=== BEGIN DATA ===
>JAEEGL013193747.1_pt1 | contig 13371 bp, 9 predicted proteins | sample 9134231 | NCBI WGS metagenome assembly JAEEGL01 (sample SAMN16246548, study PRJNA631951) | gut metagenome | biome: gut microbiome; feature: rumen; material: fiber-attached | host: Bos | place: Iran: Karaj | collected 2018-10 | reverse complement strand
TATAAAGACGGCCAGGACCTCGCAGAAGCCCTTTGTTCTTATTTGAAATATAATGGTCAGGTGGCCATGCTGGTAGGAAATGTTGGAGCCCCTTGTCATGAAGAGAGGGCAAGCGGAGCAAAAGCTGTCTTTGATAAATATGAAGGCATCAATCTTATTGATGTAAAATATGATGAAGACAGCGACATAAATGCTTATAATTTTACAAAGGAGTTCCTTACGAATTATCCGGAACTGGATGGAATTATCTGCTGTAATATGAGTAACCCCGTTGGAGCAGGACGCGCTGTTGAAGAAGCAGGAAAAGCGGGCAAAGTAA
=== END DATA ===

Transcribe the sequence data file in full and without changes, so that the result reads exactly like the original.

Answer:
>JAEEGL013193747.1_pt1 | contig 13371 bp, 9 predicted proteins | sample 9134231 | NCBI WGS metagenome assembly JAEEGL01 (sample SAMN16246548, study PRJNA631951) | gut metagenome | biome: gut microbiome; feature: rumen; material: fiber-attached | host: Bos | place: Iran: Karaj | collected 2018-10 | reverse complement strand
TATAAAGACGGCCAGGACCTCGCAGAAGCCCTTTGTTCTTATTTGAAATATAATGGTCAGGTGGCCATGCTGGTAGGAAATGTTGGAGCCCCTTGTCATGAAGAGAGGGCAAGCGGAGCAAAAGCTGTCTTTGATAAATATGAAGGCATCAATCTTATTGATGTAAAATATGATGAAGACAGCGACATAAATGCTTATAATTTTACAAAGGAGTTCCTTACGAATTATCCGGAACTGGATGGAATTATCTGCTGTAATATGAGTAACCCCGTTGGAGCAGGACGCGCTGTTGAAGAAGCAGGAAAAGCGGGCAAAGTAA